For around $45,000, you could buy a brand-new BMW 335i with it’s fancy twin-turbo inline-6, iDrive, and plenty of plush amenities and Bangleness. You could also buy a very low-mile 1974 2002 Turbo, with a 2.0-liter turbocharged engine, some gauges, a steering wheel, and some nasty (in the good way) fender flares and spoilers. Which would you go for? I know my answer.
We can all agree that the 2002 is an amazing car that forever changed what a sedan could be, but the 2002 Turbo is just in a different league. Reasons it stands alone: 170hp; 5-speed dogleg; limited-slip diff; M Stripes. I also love the tall greenhouse on the squat body, the center exhaust, and the all-business yet inviting interior. This beautiful 2002 was originally owned by a Japanese F1 driver and painted black then later brought to the US and redone in the appropriate Polaris Silver with lots of OEM refurbishing. I’ve seen these in black, and it’s something special, but this original hue is gorgeous. Though unverified, it looks like it’s covered a scant 17,000 miles. Much time and money has gone into making this a fantastic example, just one of 1672, of the awesome Turbo. I don’t know the market for such a time piece and will admit that $45k is a lot, but it’s a lovely, rare BMW, one that laid the groundwork for all of BMW’s souped-up sports sedans to follow.
At first I was excited about this post, but quickly I felt a small pang in my heart. I love E30 M3s, as I know many of us do, and I’ve seen people do some amazing modifications to them. So I’m posting this turbo-S52’d example because it’s impressive and interesting, but something inside says it’s a little bit wrong. Removing the S14 is a contentious issue among E30-lovers, so that hobbles the car from the get-go. Turbocharging is awesome in nearly all applications; but isn’t the only homologated M3 all about directness and uninhibited, naturally-aspirated glory? Then I think the final unsettling lemon-on-top is the exterior, namely the color and wheels. Alas, it’s an impressive exercise in E30 tuning, so I think it’s worth sharing.
I don’t hate this car, and it’s still hovering around $10k, so it’s not like it’s horribly overpriced. It’s just built based on different values and assertions than I hold with regards to what makes the E30 M3 so special. To each their own, and someone will love this. It’s just not me.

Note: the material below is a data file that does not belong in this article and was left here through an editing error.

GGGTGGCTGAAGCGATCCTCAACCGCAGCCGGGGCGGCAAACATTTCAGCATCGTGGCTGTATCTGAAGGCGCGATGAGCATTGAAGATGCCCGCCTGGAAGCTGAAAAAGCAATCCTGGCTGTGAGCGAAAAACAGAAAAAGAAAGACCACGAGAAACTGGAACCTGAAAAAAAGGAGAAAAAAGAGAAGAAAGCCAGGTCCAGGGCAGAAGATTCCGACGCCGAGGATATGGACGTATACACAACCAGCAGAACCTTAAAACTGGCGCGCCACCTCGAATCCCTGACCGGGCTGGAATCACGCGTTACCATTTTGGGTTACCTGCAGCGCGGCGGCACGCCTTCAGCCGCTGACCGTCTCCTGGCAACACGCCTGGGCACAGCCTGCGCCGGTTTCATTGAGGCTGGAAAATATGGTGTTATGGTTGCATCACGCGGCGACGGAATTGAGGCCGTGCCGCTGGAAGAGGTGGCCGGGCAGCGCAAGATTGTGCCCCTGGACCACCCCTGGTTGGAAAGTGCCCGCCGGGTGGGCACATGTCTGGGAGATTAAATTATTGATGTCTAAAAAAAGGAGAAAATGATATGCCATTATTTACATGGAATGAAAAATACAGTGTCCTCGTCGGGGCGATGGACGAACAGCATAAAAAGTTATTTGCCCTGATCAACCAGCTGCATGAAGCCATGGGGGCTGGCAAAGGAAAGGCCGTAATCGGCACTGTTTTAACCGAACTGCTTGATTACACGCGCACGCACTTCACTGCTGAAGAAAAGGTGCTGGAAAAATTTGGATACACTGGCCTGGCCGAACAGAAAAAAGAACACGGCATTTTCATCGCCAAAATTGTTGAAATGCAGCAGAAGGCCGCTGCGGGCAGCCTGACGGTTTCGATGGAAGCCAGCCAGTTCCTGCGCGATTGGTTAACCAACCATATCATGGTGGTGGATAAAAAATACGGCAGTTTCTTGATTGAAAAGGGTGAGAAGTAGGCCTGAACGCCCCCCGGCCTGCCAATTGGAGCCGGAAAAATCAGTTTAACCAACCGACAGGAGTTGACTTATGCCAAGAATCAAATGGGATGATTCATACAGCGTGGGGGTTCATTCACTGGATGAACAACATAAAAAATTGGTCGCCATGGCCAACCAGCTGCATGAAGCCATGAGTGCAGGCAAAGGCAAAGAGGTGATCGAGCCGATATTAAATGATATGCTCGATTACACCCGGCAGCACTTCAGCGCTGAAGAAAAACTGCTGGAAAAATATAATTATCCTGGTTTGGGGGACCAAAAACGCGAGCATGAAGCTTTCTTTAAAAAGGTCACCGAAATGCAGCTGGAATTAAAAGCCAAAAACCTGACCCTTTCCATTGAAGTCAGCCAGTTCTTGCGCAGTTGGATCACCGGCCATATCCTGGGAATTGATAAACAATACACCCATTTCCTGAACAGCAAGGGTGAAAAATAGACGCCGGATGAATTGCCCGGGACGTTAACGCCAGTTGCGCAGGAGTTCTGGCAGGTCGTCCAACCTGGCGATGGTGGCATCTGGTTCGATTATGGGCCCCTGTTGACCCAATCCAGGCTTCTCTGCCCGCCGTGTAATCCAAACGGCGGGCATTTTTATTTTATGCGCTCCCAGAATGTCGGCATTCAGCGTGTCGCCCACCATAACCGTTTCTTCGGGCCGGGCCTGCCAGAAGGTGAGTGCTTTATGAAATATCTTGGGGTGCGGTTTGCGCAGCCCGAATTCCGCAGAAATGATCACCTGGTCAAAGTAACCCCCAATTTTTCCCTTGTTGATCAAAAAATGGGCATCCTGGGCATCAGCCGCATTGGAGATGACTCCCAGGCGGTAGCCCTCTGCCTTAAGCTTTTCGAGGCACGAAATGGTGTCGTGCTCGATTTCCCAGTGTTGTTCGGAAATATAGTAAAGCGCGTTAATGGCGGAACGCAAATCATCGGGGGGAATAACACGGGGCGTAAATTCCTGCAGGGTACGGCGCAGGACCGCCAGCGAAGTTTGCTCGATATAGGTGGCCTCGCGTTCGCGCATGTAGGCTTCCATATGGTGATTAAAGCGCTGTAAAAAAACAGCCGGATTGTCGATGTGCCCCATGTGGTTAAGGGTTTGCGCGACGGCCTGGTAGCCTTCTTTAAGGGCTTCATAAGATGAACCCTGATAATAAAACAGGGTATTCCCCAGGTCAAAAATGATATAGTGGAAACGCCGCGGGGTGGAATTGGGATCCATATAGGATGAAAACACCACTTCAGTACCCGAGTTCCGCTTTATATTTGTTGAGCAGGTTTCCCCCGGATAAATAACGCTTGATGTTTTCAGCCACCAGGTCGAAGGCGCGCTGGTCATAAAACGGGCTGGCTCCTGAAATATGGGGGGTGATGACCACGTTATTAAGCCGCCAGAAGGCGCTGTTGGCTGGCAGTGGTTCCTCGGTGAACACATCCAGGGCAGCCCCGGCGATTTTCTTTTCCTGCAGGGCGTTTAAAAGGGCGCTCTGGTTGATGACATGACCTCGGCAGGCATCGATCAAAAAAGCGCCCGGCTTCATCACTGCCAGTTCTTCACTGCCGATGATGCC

Hot on the heels of the turbo Golf Rallye, this R32 Turbo popped up on eBay. I love the R32, so much so that it’s at the top of my realistic dream-car list. The looks are aggressive yet subtle, the AWD makes it a 4-season monster, and it’s got some juice from the 3.2l VR6. It’s probably the most well-done car from VW in decades, though the new GTI portends good things are coming. The one gripe that has followed the R32 is a lack of power, and while 240hp in a Golf sounds pretty good, it’s not fast, especially when compared to its 4WD contemporaries, the Subaru STI and the Mitsubishi Evo. This seller has addressed that issue and more with an EIP turbo setup along and a host of driveline and suspension additions.
I’d nearly forgotten about the awesome Golf Rallye until this amazing modified example started circling the interwebs. Maybe it’s because only 5000 were made, or maybe that none were sold in the US, or maybe its lack of racing heritage leaves it in the shadow of the similarly-styled E30 M3, Ur-Quattro, and Lancia Delta Integrale. Whatever it is, more people should know about this car. It was essentially an R32 made in 1989- an aggressive-looking Golf with Syncro and a hot engine, in this case the 160hp supercharged G60. As with the Lancia, Americans were not graced with the importation of the sexy box-flared hatchback, but there are some that have gone through the extreme hoops to federalize. This example has gone even further, adding a Euro 2.9l VR6 and a turbocharger without changing much of the 80stastic exterior.
This car reminds me why I went through an intense Rallye phase. It’s in great condition and the modifications make it a sleeping monster, even garnering a feature in EuroTuner. I love box flares, wherever they come from, and combined with the clean Golf II, we’ve got a winner. For $22k, I might keep looking for an E30 M3 or even a first-gen R32, but that’s not to say it isn’t worth it to the right person. Rarity, impressive modifications, and general cleanliness all get high marks on this one. Now let’s see some Golf Countrys over here!
Here is an interesting Porsche 911. A 1976 with a 993 turbo body kit and a built 350 Chevy stuffed in the back. Perhaps stuffed is not the right word as it doesn’t do justice to the amount of quality work that appears on this vehicle. Judging from the description the seller seems to be a straight shooter, which I like to see in car listings.
This car has a lot of time and parts put into it. The list of modifications is well done, purposeful, without being over the top. The seller claims there is 243 hours worth of work in the paint and body work alone. With 350+ horsepower and weighing only 2550 pounds it is good thing it has a full cage.
This car does look like serious fun and it will be one of a kind.
Here is the list of equipment:
Body: European 993 Turbo S body kit. Correct details down to the left hand wiper conversion. Need I say more?
Electrical: Early Porsches are not known for electrical engineering excellence. That is why I rewired the whole car with a modern Painless Performance racing fuse block using standard ATC type fuses. Everything is fused and I have even installed a Flaming River cut-off switch. Don’t forget the aircraft style starter switch…nothing but the best.
Interior: The interior was stripped down to bare metal (floor pans were perfect) and then sealed with a truck bed liner. Lightweight custom aircraft grade door panels covered in black leather with “Porsche” embossed. Did I mention the guy who has done interiors for Jay Leno did this interior? Race seats, 5-point harnesses, SCCA roll cage, and RS style pulls is just the start.